252j    Hell on Earth? Chinese Writers on Modern Chinese Society     Are we living in a hell on earth? This question has plagued modern and contemporary Chinese writers. An examination of how Chinese writers have used literature to address political and social crises their country has faced during the last 80 years. Topics include changing assessments of traditional China's cultural legacy, China's response to modernity (often represented by the West), revolution and resistance in rural China, Taiwan, the Cultural Revolution, and the status of women in Chinese society. Readings include short stories, essays, poetry, and film, all in English translation; no previous knowledge of Chinese language, culture, or history required. Three credit hours.  L, I.    BESIO

[254]    China in Transition: An Anthropological Account    An exploration of cultural, historical, and social elements that were China in the past, and their transformation in the present, with a focus on the impact of China's socialist revolution upon both rural and urban family and social life and the new directions China has taken since the economic reforms of the 1980s. Four credit hours.  S, I.    

[256]    Heian and Medieval Japan    Listed as History 256. Four credit hours.  H, I.    

261s    Japanese Language and Culture     A global perspective of how people interact through knowledge of their own culture, language, and communication. By looking at the interrelationships between culture and language in Japan, we will explore the way the Japanese see their own world and act on it through their language, beliefs, and knowledge. Main topics are cultural patterns, language behavior, minorities, and women and their language. Four credit hours.  S, I.    ABE

[271]    Women in Japanese Cinema and Literature    A multidimensional approach to Japanese culture, examining Japanese women's identity politics in literature and films through both Western and Japanese feminist theories. Films and literature cover the historical periods from the 12th through 20th centuries. No prior knowledge of Japanese language, culture, or feminist ideology required. Three credit hours.  L, I.    

273s    The Arts of China    Listed as Art 273. Four credit hours.  A.    WEITZ

[274]    The Arts of Japan    Listed as Art 274. Four credit hours.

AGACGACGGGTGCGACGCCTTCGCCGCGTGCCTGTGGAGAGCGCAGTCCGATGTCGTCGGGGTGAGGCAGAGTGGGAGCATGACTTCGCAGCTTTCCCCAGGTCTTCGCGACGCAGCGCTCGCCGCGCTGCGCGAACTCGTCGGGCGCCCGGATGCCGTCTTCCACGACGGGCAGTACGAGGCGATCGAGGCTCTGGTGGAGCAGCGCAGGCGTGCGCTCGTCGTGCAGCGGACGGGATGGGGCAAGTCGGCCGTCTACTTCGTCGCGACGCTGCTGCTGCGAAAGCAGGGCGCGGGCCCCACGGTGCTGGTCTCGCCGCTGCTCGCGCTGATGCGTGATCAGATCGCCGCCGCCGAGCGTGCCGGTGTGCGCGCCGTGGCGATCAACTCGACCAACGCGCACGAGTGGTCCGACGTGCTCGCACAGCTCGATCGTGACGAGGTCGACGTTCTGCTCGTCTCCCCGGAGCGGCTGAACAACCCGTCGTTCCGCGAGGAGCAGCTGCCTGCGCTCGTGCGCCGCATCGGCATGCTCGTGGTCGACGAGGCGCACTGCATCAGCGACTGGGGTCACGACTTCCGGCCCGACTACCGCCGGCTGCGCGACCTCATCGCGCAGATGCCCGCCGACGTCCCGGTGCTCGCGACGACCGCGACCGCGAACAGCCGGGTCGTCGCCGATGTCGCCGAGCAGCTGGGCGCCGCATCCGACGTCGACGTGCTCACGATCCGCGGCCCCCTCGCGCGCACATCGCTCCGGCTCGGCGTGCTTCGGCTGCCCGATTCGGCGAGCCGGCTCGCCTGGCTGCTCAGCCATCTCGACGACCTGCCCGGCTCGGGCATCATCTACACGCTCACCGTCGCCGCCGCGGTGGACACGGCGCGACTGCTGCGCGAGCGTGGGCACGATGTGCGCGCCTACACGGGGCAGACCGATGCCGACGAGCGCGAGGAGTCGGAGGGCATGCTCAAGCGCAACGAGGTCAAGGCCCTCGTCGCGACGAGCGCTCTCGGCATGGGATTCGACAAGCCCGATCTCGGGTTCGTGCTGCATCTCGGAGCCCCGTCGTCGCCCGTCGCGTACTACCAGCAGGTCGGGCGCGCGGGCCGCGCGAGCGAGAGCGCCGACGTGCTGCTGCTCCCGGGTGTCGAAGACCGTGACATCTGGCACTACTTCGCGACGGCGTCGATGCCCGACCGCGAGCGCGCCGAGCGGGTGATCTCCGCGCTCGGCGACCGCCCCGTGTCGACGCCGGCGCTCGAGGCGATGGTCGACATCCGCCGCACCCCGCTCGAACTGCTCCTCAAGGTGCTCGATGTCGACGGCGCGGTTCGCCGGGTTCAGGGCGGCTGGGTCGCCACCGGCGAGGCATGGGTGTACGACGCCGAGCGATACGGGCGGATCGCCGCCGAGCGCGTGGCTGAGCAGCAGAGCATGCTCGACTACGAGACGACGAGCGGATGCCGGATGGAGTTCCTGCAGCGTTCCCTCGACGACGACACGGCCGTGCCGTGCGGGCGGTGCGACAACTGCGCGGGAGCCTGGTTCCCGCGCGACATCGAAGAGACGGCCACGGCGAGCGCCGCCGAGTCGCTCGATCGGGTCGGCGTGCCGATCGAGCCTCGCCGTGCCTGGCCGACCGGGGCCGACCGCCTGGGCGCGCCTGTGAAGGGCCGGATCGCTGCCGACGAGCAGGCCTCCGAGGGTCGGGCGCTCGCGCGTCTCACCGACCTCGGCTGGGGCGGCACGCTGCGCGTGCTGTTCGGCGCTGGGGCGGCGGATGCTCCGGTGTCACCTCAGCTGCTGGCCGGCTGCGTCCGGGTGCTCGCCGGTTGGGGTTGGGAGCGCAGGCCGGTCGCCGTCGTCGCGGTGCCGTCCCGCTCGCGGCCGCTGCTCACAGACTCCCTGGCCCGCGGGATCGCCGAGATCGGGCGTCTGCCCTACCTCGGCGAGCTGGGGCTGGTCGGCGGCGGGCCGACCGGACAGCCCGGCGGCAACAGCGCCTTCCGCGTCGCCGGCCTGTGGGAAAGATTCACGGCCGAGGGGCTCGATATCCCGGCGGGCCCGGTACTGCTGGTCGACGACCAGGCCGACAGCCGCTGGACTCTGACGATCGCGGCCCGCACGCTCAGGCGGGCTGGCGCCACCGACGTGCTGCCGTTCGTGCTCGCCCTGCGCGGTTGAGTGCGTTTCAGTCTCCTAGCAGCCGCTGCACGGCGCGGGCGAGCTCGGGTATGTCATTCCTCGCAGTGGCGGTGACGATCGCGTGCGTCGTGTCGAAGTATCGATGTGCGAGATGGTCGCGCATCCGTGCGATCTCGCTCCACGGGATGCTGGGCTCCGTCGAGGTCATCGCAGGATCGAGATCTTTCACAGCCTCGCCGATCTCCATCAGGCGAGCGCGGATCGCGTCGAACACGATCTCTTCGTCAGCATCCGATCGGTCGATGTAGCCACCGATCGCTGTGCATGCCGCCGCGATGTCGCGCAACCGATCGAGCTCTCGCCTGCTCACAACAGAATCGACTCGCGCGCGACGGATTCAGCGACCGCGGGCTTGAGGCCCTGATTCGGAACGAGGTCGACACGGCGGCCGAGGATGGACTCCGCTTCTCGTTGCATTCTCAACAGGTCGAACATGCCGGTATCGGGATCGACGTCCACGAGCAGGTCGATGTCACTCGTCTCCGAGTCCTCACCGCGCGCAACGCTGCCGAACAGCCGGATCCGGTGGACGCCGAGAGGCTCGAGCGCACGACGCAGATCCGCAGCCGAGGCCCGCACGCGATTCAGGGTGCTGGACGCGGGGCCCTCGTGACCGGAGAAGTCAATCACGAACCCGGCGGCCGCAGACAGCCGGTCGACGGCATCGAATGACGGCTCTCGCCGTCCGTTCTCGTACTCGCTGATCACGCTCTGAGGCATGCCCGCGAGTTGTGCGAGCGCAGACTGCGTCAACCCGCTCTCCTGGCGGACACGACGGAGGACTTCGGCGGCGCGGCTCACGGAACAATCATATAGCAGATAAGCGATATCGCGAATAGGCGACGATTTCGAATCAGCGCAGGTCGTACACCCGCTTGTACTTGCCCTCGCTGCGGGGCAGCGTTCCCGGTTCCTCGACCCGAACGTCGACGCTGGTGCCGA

275f    The Arts of Korea    Listed as Art 275. Four credit hours.  A.    WEITZ

276s    Zen and the Arts in Asia     An examination of the Zen Buddhist aesthetic in the traditional arts of China, Japan, and Korea. Art forms studied will include painting, calligraphy, sculpture, tea ceremony, gardening, flower arranging, Noh drama, poetry, archery, and architecture. Four credit hours.  A, I.    WEITZ

332f    Masterpieces: Modern Japanese Novels     An appreciation and examination of masterpiece novels by 10 luminous Japanese writers, including two Nobel laureates. An examination of the ideas, feelings, and values expressed in and through these novels. No knowledge of Japanese required. Three or four credit hours.  L, I.    PRINDLE

[353]    Globalization and Human Rights in China    Globalization refers to a variety of political, economic, cultural, and social changes that are transforming our world. Countries are increasingly interconnected by flows of information and technology, capital and labor, ideas and culture. We will use China as a case study to address some major issues concerning globalization: its problems and prospects; terms of trade between and among nations; sweatshop labor; the role of states, markets, and global institutions; human rights and cultural preservation. Prerequisite: East Asian Studies 152 or Anthropology 112 or Government 131. Four credit hours.  S.    

483f, 484s    Honors Project    An interdisciplinary analysis of an aspect of East Asian culture employing diverse sources and methods. Independent study, extensive readings, consultations, and a thesis. Successful completion of the honors project and of the major will result in the degree being awarded "With Honors in East Asian Studies." Prerequisite: Senior standing, a 3.25 major average, and permission of a faculty mentor. Three or four credit hours.    FACULTY

491f, 492s    Independent Study    Individual study of special problems in East Asian civilization, offered in the departments that participate in the program. Prerequisite: Permission of the instructor. One to four credit hours.    FACULTY